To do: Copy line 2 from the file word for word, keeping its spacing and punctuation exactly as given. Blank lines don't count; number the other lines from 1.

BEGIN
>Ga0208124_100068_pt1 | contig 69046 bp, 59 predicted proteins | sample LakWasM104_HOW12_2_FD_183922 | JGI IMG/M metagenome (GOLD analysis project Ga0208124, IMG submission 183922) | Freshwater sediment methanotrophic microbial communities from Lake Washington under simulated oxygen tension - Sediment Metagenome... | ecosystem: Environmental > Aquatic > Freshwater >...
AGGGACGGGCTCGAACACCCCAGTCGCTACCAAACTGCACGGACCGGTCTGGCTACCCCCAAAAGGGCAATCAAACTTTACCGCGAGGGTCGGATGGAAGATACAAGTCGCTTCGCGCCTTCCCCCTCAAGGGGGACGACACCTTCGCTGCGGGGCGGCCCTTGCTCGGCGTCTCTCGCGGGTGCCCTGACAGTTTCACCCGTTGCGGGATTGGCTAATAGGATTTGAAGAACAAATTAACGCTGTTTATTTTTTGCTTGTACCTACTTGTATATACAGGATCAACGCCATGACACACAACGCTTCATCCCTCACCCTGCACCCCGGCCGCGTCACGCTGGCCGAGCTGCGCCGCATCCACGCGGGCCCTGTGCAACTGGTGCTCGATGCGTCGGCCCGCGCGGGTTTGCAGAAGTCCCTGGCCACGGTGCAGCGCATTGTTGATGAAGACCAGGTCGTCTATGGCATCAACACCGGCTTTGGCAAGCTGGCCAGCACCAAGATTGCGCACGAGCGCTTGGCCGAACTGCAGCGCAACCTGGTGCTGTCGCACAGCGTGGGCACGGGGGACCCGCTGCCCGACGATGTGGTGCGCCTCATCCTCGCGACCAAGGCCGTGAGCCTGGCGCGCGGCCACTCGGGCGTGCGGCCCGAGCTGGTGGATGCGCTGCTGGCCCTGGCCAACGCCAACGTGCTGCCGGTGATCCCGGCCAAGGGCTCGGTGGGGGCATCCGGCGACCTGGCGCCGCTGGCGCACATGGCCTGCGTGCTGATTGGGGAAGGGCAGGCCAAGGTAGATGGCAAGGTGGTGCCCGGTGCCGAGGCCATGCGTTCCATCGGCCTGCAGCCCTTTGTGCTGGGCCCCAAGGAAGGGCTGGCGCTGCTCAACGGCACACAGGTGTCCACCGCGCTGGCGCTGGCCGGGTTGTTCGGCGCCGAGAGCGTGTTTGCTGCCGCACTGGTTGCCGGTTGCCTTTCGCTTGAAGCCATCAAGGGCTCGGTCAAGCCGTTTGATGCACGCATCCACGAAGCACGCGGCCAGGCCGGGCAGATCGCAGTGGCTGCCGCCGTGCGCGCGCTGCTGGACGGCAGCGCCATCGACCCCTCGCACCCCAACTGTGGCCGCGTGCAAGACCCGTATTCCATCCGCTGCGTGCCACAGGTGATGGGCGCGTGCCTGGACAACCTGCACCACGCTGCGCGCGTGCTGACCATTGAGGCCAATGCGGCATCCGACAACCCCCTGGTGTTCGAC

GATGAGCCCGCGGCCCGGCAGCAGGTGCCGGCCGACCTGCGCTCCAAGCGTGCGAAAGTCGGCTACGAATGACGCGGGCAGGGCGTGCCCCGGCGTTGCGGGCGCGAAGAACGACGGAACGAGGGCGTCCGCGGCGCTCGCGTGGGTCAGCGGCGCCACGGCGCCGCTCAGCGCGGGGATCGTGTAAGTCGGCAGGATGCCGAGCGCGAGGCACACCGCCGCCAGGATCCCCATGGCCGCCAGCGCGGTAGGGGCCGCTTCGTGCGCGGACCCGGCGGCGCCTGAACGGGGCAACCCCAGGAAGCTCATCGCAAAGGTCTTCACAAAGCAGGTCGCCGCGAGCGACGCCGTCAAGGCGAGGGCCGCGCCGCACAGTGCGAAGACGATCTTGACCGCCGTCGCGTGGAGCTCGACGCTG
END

AGGGACGGGCTCGAACACCCCAGTCGCTACCAAACTGCACGGACCGGTCTGGCTACCCCCAAAAGGGCAATCAAACTTTACCGCGAGGGTCGGATGGAAGATACAAGTCGCTTCGCGCCTTCCCCCTCAAGGGGGACGACACCTTCGCTGCGGGGCGGCCCTTGCTCGGCGTCTCTCGCGGGTGCCCTGACAGTTTCACCCGTTGCGGGATTGGCTAATAGGATTTGAAGAACAAATTAACGCTGTTTATTTTTTGCTTGTACCTACTTGTATATACAGGATCAACGCCATGACACACAACGCTTCATCCCTCACCCTGCACCCCGGCCGCGTCACGCTGGCCGAGCTGCGCCGCATCCACGCGGGCCCTGTGCAACTGGTGCTCGATGCGTCGGCCCGCGCGGGTTTGCAGAAGTCCCTGGCCACGGTGCAGCGCATTGTTGATGAAGACCAGGTCGTCTATGGCATCAACACCGGCTTTGGCAAGCTGGCCAGCACCAAGATTGCGCACGAGCGCTTGGCCGAACTGCAGCGCAACCTGGTGCTGTCGCACAGCGTGGGCACGGGGGACCCGCTGCCCGACGATGTGGTGCGCCTCATCCTCGCGACCAAGGCCGTGAGCCTGGCGCGCGGCCACTCGGGCGTGCGGCCCGAGCTGGTGGATGCGCTGCTGGCCCTGGCCAACGCCAACGTGCTGCCGGTGATCCCGGCCAAGGGCTCGGTGGGGGCATCCGGCGACCTGGCGCCGCTGGCGCACATGGCCTGCGTGCTGATTGGGGAAGGGCAGGCCAAGGTAGATGGCAAGGTGGTGCCCGGTGCCGAGGCCATGCGTTCCATCGGCCTGCAGCCCTTTGTGCTGGGCCCCAAGGAAGGGCTGGCGCTGCTCAACGGCACACAGGTGTCCACCGCGCTGGCGCTGGCCGGGTTGTTCGGCGCCGAGAGCGTGTTTGCTGCCGCACTGGTTGCCGGTTGCCTTTCGCTTGAAGCCATCAAGGGCTCGGTCAAGCCGTTTGATGCACGCATCCACGAAGCACGCGGCCAGGCCGGGCAGATCGCAGTGGCTGCCGCCGTGCGCGCGCTGCTGGACGGCAGCGCCATCGACCCCTCGCACCCCAACTGTGGCCGCGTGCAAGACCCGTATTCCATCCGCTGCGTGCCACAGGTGATGGGCGCGTGCCTGGACAACCTGCACCACGCTGCGCGCGTGCTGACCATTGAGGCCAATGCGGCATCCGACAACCCCCTGGTGTTCGAC